Death (Etymology)

death (n.)
O.E. deað “death, dying, cause of death,” in plura, “ghosts,” from P.Gmc. *dauthaz (cf. O.S. doth, O.Fris. dath, Du. dood, O.H.G. tod, Ger. Tod, O.N. dauði, Dan. død, Swed. död, Goth. dauþas “death”), from verbal stem *dheu- (3) “to die” (see die (v.)) + *-thuz suffix indicating “act, process, condition.”

Death’s-head, a symbol of mortality, is from 1590s. Death row first recorded 1940s. Death knell is attested from 1814; death penalty from 1875; death rate from 1859. Slang be death on “be very good at” is from 1839. Death wish first recorded 1896. The death-watch beetle (1660s) inhabits houses, makes a ticking noise like a watch, and is superstitiously supposed to portend death.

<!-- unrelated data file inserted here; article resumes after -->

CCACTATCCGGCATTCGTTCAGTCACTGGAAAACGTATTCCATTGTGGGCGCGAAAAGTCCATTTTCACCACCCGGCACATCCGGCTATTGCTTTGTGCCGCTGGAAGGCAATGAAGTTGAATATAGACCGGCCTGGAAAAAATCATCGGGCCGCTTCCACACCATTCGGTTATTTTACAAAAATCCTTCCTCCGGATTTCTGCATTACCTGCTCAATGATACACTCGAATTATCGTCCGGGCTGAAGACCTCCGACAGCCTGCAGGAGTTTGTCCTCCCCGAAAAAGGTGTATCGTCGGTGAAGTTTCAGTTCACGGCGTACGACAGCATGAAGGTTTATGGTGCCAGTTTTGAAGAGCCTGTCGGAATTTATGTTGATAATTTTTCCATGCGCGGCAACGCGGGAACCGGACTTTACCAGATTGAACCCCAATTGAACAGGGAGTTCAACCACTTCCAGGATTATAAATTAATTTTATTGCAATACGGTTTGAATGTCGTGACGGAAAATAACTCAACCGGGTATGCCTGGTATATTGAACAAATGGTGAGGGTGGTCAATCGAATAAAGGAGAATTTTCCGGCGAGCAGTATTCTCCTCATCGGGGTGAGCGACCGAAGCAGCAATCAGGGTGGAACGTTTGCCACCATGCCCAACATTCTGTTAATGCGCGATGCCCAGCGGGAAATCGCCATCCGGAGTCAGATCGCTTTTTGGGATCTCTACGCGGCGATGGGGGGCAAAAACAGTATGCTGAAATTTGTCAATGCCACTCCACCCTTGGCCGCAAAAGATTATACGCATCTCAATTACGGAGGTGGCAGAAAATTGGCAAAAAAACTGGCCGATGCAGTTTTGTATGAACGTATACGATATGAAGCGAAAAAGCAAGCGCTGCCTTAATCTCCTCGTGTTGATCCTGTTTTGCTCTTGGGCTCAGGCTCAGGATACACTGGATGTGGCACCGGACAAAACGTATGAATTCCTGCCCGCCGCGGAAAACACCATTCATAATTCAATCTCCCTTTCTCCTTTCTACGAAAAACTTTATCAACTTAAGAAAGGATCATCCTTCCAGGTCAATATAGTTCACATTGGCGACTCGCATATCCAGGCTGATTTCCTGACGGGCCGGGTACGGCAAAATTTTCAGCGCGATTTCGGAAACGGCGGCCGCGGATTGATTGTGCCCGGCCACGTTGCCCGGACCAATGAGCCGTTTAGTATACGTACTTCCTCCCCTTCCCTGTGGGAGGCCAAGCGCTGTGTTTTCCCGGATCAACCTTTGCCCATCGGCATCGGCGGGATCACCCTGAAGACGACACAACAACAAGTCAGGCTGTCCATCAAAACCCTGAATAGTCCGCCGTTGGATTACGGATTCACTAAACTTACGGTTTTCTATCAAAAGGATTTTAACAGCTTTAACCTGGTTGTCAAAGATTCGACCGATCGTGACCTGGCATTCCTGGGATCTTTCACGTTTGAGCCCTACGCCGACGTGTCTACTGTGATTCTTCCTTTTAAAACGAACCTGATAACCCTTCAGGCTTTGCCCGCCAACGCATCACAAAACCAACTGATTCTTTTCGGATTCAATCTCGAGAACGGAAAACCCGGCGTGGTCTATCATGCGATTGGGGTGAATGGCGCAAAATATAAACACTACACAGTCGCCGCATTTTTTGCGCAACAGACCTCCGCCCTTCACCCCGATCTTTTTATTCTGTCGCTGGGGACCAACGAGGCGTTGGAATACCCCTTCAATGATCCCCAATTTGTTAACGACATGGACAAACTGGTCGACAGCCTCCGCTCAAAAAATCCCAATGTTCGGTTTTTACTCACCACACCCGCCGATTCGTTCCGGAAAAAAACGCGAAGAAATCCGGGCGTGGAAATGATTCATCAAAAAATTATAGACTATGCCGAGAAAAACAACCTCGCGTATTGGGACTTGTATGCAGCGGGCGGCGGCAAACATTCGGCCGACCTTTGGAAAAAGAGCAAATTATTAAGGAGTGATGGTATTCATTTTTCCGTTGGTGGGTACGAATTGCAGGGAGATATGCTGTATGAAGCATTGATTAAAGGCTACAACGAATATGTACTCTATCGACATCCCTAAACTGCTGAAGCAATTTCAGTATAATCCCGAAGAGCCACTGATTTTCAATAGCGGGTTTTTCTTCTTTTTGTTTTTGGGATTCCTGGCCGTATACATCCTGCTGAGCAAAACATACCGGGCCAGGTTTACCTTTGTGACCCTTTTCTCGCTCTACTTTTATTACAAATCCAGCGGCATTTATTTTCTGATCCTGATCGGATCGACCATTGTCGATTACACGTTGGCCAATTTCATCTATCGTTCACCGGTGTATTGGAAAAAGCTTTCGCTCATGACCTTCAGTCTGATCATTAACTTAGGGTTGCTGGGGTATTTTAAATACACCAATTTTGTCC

Advertisements
Leave a comment

Leave a Reply

Fill in your details below or click an icon to log in:

WordPress.com Logo

You are commenting using your WordPress.com account. Log Out / Change )

Twitter picture

You are commenting using your Twitter account. Log Out / Change )

Facebook photo

You are commenting using your Facebook account. Log Out / Change )

Google+ photo

You are commenting using your Google+ account. Log Out / Change )

Connecting to %s

%d bloggers like this: